Among the oldest of technologies, the extractive industries refer to those processes that involve the removal and processing of raw materials from the earth: mines, quarries, collieries, oil and gas refineries, cement plants, and the heavy clay industries (brick, tile,
and terra cotta). These processes transformed entire regions and markets, creating a much altered landscape with vast and deep quarries, pits, and mines; enormous furnaces, smelters, and kilns; fabrication shops and mills; and transportation networks to bring raw materials in and product out. Entire worker communities with houses, schools, churches and synagogues, pool halls, and stores were created to keep local labor close at hand. Many such sites, while rich in historical and architectural value, are also toxic environmental brownfields, thus making them especially problematic for contemporary reuse.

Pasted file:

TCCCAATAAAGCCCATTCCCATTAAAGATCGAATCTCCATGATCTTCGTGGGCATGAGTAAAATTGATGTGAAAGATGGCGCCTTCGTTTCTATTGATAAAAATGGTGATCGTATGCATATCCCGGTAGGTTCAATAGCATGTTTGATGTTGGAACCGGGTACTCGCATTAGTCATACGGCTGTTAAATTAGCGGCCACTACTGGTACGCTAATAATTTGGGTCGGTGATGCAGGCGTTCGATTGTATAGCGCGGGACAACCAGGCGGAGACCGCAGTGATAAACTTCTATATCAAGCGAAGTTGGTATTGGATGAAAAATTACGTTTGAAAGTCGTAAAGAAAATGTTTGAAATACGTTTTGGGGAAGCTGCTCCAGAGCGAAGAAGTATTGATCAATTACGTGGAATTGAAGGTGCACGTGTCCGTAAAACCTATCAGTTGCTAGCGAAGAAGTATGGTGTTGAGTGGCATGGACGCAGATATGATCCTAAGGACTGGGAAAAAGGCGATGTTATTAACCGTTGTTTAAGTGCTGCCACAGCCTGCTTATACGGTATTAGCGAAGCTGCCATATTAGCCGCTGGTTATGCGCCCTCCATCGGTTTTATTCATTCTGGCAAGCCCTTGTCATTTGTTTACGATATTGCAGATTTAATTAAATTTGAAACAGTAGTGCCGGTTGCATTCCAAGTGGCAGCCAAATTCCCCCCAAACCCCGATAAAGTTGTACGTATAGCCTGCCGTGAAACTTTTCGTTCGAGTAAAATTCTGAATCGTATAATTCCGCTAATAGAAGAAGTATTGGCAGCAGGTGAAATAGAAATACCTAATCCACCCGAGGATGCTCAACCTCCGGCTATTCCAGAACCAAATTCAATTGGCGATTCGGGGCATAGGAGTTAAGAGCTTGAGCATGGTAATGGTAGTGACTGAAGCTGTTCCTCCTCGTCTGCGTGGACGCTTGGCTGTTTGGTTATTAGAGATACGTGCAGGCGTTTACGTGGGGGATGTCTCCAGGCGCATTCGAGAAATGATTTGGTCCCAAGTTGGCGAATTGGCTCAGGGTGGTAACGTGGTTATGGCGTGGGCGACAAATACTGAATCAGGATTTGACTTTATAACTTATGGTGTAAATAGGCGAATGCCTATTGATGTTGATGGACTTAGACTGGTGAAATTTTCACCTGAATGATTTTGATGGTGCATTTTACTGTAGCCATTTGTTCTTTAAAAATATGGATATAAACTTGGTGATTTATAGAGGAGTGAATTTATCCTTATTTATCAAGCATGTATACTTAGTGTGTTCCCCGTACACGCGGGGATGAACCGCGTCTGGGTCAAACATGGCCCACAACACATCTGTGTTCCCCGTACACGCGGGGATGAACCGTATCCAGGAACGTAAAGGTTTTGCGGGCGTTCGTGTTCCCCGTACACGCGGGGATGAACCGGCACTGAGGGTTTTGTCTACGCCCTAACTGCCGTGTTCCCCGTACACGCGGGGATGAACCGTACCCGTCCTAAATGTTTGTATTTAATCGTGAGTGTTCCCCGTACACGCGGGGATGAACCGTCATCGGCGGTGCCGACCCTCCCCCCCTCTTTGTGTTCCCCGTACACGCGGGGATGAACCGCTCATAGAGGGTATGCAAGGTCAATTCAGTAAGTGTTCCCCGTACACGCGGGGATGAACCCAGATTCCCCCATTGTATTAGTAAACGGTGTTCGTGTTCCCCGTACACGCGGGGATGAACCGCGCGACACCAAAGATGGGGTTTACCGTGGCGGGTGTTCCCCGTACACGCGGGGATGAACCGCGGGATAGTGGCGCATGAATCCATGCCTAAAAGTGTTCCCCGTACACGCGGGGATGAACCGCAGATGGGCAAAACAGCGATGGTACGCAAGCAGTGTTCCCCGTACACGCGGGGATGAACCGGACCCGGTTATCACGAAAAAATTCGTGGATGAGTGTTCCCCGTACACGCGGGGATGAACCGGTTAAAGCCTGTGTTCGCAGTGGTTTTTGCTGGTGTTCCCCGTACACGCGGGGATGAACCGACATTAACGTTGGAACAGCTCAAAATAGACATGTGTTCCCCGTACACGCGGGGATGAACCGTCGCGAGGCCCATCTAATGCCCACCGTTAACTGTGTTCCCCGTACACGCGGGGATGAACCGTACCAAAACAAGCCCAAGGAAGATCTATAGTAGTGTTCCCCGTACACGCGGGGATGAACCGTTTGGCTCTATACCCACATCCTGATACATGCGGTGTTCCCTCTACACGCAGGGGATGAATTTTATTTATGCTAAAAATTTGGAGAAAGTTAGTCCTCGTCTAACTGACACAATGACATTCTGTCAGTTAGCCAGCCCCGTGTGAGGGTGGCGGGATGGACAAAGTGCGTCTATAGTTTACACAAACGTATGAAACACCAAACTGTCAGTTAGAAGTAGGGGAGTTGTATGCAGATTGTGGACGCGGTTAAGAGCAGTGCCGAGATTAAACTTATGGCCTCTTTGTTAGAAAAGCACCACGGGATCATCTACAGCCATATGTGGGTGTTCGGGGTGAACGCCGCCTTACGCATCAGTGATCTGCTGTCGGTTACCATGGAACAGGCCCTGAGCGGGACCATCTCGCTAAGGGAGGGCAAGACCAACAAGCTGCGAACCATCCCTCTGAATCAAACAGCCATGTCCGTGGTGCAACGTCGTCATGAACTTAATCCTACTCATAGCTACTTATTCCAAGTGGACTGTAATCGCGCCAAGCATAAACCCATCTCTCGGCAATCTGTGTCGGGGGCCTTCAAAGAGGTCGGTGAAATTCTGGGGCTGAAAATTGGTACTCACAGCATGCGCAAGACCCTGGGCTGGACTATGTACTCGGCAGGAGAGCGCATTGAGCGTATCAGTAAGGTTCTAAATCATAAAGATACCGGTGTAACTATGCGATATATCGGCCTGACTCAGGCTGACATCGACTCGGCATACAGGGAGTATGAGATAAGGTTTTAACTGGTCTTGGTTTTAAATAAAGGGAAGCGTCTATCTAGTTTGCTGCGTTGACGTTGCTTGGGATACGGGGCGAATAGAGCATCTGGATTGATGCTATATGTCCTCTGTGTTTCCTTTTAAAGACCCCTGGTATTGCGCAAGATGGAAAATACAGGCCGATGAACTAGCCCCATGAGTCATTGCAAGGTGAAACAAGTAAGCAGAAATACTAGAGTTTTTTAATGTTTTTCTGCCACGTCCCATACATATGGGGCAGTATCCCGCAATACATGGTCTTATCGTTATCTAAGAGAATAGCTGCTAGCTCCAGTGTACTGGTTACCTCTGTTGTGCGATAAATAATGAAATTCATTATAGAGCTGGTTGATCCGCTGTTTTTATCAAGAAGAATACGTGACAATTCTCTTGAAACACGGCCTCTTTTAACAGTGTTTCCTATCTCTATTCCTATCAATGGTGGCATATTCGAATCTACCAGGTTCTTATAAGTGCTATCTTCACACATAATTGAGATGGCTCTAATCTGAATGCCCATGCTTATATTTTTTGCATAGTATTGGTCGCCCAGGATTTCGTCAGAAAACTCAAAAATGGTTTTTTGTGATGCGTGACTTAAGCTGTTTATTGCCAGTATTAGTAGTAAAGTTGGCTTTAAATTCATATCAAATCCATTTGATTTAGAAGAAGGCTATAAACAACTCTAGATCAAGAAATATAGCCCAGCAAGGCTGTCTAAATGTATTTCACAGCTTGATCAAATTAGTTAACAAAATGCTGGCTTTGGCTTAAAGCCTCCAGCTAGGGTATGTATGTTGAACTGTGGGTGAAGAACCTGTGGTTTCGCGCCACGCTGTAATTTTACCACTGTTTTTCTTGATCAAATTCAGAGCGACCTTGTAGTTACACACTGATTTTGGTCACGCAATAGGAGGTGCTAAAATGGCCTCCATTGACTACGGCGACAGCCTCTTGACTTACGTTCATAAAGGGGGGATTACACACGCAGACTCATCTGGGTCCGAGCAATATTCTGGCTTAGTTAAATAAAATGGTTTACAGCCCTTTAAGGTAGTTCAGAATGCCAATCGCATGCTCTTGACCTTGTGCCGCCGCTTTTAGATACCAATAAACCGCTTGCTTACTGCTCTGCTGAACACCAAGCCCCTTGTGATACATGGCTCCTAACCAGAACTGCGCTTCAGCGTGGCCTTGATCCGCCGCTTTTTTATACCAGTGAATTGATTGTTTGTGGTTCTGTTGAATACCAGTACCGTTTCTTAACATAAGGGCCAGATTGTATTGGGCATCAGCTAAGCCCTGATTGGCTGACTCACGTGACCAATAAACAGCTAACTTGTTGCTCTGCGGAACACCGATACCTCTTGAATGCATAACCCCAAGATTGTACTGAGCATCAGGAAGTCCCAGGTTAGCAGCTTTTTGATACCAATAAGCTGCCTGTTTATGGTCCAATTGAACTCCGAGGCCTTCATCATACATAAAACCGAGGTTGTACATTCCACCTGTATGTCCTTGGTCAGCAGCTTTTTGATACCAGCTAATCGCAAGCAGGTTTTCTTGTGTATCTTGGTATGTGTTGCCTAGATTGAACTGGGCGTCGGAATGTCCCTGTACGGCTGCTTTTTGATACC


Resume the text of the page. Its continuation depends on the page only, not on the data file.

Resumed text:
The intersection of geology, technology, and culture, these places were an important part of modern life, and their stories are often still accessible through the visual testimony of the land, their structures, and their machinery, as well as in the stories of those who labored there. In recent years this industrial legacy has been proposed as holding the key to regional revitalization by “regeneration through heritage,” not only in the preservation and possible reuse of these sites, but as catalysts for reviving and maintaining the social and cultural fabric of their surrounding communities and natural environment. Cultural and environmental conservation have become powerful partners in the reclamation of these complex and often compromised places through ecological and social as well as architectural concerns.
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